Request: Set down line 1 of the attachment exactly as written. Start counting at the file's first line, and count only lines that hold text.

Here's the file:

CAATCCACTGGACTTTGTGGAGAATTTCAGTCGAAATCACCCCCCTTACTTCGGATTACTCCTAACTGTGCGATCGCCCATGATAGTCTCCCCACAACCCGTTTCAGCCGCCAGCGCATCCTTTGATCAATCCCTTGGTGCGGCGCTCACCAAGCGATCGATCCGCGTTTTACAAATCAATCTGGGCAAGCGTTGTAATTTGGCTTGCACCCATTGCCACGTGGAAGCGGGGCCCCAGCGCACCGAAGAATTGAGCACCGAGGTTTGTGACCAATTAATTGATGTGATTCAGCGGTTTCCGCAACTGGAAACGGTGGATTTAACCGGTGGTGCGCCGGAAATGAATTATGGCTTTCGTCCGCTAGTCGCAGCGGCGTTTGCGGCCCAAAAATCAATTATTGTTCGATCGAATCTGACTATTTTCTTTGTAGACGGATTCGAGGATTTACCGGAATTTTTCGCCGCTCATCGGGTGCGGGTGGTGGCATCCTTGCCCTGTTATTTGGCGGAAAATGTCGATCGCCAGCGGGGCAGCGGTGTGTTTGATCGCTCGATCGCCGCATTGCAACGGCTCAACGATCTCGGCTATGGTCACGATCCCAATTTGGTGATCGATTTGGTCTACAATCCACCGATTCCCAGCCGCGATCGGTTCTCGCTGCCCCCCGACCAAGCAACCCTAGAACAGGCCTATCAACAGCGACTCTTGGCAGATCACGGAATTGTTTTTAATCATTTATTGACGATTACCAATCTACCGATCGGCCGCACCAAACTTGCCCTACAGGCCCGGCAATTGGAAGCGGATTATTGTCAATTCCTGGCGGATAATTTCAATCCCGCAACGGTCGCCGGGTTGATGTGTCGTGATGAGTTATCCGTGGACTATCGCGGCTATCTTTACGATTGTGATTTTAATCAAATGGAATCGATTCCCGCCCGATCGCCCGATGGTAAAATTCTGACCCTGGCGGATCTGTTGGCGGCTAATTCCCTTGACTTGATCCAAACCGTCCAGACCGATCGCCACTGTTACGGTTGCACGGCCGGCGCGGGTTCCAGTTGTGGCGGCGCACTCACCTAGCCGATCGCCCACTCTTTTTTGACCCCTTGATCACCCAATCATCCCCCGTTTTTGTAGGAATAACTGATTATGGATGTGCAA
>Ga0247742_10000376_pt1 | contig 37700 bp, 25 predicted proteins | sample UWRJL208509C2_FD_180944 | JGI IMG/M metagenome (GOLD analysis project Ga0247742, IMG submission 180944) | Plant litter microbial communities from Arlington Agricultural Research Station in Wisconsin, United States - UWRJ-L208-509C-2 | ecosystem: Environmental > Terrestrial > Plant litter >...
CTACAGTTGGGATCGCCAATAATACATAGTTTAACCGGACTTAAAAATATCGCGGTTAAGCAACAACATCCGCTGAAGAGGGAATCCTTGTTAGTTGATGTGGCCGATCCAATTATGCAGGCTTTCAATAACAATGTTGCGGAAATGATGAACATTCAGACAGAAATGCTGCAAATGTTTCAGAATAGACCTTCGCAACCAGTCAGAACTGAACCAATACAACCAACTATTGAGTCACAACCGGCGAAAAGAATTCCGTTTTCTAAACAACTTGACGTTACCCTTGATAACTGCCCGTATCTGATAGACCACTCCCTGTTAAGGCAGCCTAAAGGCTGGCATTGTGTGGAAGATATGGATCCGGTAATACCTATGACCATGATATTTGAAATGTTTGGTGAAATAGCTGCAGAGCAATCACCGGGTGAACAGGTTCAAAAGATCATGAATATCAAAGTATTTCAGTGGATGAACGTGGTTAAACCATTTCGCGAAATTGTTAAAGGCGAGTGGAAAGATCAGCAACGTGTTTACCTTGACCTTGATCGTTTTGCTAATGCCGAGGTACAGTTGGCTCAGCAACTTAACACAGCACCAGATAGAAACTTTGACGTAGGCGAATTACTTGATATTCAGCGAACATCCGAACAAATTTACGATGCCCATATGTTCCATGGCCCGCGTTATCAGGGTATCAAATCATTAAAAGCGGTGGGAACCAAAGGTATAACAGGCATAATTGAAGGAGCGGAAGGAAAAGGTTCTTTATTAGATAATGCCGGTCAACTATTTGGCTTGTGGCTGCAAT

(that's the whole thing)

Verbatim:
CAATCCACTGGACTTTGTGGAGAATTTCAGTCGAAATCACCCCCCTTACTTCGGATTACTCCTAACTGTGCGATCGCCCATGATAGTCTCCCCACAACCCGTTTCAGCCGCCAGCGCATCCTTTGATCAATCCCTTGGTGCGGCGCTCACCAAGCGATCGATCCGCGTTTTACAAATCAATCTGGGCAAGCGTTGTAATTTGGCTTGCACCCATTGCCACGTGGAAGCGGGGCCCCAGCGCACCGAAGAATTGAGCACCGAGGTTTGTGACCAATTAATTGATGTGATTCAGCGGTTTCCGCAACTGGAAACGGTGGATTTAACCGGTGGTGCGCCGGAAATGAATTATGGCTTTCGTCCGCTAGTCGCAGCGGCGTTTGCGGCCCAAAAATCAATTATTGTTCGATCGAATCTGACTATTTTCTTTGTAGACGGATTCGAGGATTTACCGGAATTTTTCGCCGCTCATCGGGTGCGGGTGGTGGCATCCTTGCCCTGTTATTTGGCGGAAAATGTCGATCGCCAGCGGGGCAGCGGTGTGTTTGATCGCTCGATCGCCGCATTGCAACGGCTCAACGATCTCGGCTATGGTCACGATCCCAATTTGGTGATCGATTTGGTCTACAATCCACCGATTCCCAGCCGCGATCGGTTCTCGCTGCCCCCCGACCAAGCAACCCTAGAACAGGCCTATCAACAGCGACTCTTGGCAGATCACGGAATTGTTTTTAATCATTTATTGACGATTACCAATCTACCGATCGGCCGCACCAAACTTGCCCTACAGGCCCGGCAATTGGAAGCGGATTATTGTCAATTCCTGGCGGATAATTTCAATCCCGCAACGGTCGCCGGGTTGATGTGTCGTGATGAGTTATCCGTGGACTATCGCGGCTATCTTTACGATTGTGATTTTAATCAAATGGAATCGATTCCCGCCCGATCGCCCGATGGTAAAATTCTGACCCTGGCGGATCTGTTGGCGGCTAATTCCCTTGACTTGATCCAAACCGTCCAGACCGATCGCCACTGTTACGGTTGCACGGCCGGCGCGGGTTCCAGTTGTGGCGGCGCACTCACCTAGCCGATCGCCCACTCTTTTTTGACCCCTTGATCACCCAATCATCCCCCGTTTTTGTAGGAATAACTGATTATGGATGTGCAA